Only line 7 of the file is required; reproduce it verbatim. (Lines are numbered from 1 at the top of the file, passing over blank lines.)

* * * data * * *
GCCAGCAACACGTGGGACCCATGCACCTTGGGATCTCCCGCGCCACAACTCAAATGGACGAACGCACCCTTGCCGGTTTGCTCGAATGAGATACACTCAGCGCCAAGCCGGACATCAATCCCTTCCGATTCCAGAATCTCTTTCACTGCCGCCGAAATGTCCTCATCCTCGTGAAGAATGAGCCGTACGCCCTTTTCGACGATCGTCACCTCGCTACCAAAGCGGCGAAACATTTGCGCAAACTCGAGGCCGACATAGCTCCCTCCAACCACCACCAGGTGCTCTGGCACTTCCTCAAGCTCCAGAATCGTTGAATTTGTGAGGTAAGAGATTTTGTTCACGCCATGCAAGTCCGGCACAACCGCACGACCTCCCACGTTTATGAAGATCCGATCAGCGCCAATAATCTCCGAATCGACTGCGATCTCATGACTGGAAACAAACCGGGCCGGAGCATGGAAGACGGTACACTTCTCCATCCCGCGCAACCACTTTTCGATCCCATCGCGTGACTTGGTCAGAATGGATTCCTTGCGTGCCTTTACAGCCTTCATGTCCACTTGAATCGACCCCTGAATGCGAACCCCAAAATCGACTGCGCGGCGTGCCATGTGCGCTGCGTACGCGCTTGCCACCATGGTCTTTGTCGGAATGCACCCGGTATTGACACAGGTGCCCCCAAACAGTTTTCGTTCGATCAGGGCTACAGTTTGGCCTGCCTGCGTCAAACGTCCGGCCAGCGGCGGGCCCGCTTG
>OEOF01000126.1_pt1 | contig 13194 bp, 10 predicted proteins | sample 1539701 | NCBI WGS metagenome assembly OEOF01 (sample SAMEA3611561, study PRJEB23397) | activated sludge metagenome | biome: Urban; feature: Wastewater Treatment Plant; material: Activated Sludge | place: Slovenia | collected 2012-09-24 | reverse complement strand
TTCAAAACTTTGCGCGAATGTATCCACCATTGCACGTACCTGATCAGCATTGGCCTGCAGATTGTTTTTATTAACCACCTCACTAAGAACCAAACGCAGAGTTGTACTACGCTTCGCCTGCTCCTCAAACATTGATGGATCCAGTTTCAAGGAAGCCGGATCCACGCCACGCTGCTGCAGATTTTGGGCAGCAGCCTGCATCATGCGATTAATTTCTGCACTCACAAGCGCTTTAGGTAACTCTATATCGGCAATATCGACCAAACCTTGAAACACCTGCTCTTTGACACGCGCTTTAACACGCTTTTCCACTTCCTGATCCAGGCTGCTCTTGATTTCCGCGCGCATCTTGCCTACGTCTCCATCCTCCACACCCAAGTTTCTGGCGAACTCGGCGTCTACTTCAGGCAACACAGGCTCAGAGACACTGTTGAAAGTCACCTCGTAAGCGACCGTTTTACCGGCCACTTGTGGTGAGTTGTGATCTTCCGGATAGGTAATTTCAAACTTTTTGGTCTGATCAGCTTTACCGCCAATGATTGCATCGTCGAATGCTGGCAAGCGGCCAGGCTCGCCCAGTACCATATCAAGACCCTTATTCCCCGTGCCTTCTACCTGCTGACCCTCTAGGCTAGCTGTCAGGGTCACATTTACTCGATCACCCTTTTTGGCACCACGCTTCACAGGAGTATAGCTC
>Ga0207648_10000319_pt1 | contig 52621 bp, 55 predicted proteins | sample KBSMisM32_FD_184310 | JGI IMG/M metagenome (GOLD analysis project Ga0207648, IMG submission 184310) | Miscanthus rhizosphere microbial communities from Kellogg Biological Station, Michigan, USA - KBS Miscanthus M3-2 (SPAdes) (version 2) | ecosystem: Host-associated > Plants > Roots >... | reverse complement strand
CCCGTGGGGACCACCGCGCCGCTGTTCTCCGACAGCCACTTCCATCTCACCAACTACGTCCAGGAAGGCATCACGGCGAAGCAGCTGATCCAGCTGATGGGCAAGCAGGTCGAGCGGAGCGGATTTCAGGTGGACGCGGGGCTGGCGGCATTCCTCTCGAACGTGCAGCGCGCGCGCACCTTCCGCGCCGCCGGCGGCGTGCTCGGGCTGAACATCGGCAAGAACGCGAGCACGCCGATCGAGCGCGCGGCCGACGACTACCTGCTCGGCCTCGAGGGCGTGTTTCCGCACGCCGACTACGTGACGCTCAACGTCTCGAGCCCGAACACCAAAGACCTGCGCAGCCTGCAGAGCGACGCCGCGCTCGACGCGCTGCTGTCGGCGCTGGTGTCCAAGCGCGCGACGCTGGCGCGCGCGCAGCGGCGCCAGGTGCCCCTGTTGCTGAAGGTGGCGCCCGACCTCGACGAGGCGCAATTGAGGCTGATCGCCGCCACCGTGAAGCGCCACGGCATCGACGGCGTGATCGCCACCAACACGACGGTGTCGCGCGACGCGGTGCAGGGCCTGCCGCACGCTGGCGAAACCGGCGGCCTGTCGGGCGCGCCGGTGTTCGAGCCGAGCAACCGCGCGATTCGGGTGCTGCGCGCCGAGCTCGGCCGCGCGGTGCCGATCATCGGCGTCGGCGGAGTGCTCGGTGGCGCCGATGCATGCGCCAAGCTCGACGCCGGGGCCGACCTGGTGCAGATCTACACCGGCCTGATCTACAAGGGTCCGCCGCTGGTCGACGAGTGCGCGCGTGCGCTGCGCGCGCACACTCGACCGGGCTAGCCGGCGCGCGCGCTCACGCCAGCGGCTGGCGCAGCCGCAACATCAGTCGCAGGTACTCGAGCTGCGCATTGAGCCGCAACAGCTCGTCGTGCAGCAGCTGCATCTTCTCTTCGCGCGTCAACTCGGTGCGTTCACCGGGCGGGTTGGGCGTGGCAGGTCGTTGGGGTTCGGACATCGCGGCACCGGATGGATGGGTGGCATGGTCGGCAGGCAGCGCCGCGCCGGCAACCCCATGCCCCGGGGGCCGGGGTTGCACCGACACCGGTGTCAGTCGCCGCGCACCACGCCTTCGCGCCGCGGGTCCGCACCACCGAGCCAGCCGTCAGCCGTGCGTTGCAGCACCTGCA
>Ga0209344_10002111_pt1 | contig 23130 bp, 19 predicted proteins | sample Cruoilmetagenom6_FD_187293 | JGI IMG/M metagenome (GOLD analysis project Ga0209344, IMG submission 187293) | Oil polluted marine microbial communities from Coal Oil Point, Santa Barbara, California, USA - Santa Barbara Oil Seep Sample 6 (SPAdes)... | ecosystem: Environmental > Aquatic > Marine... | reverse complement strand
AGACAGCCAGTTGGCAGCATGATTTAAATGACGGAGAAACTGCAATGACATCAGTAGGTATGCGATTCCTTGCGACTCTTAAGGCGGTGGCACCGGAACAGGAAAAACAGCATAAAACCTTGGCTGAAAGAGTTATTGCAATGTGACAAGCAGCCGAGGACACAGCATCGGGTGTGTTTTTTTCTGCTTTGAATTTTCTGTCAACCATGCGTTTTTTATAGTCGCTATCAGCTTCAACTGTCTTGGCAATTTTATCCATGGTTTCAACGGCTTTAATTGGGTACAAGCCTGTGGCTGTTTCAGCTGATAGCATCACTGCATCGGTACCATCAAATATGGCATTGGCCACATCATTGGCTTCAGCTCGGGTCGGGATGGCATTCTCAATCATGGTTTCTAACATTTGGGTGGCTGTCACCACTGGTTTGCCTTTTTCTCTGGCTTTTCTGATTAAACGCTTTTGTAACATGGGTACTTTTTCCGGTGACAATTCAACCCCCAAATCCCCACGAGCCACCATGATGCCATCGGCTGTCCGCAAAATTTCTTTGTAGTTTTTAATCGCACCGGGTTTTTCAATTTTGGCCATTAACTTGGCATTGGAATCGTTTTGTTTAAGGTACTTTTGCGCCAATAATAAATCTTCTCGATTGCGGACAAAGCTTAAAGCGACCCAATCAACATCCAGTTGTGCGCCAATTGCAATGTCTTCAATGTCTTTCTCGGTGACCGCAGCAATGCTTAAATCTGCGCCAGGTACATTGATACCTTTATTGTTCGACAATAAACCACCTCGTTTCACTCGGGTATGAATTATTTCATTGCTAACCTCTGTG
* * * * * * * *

AGACAGCCAGTTGGCAGCATGATTTAAATGACGGAGAAACTGCAATGACATCAGTAGGTATGCGATTCCTTGCGACTCTTAAGGCGGTGGCACCGGAACAGGAAAAACAGCATAAAACCTTGGCTGAAAGAGTTATTGCAATGTGACAAGCAGCCGAGGACACAGCATCGGGTGTGTTTTTTTCTGCTTTGAATTTTCTGTCAACCATGCGTTTTTTATAGTCGCTATCAGCTTCAACTGTCTTGGCAATTTTATCCATGGTTTCAACGGCTTTAATTGGGTACAAGCCTGTGGCTGTTTCAGCTGATAGCATCACTGCATCGGTACCATCAAATATGGCATTGGCCACATCATTGGCTTCAGCTCGGGTCGGGATGGCATTCTCAATCATGGTTTCTAACATTTGGGTGGCTGTCACCACTGGTTTGCCTTTTTCTCTGGCTTTTCTGATTAAACGCTTTTGTAACATGGGTACTTTTTCCGGTGACAATTCAACCCCCAAATCCCCACGAGCCACCATGATGCCATCGGCTGTCCGCAAAATTTCTTTGTAGTTTTTAATCGCACCGGGTTTTTCAATTTTGGCCATTAACTTGGCATTGGAATCGTTTTGTTTAAGGTACTTTTGCGCCAATAATAAATCTTCTCGATTGCGGACAAAGCTTAAAGCGACCCAATCAACATCCAGTTGTGCGCCAATTGCAATGTCTTCAATGTCTTTCTCGGTGACCGCAGCAATGCTTAAATCTGCGCCAGGTACATTGATACCTTTATTGTTCGACAATAAACCACCTCGTTTCACTCGGGTATGAATTATTTCATTGCTAACCTCTGTG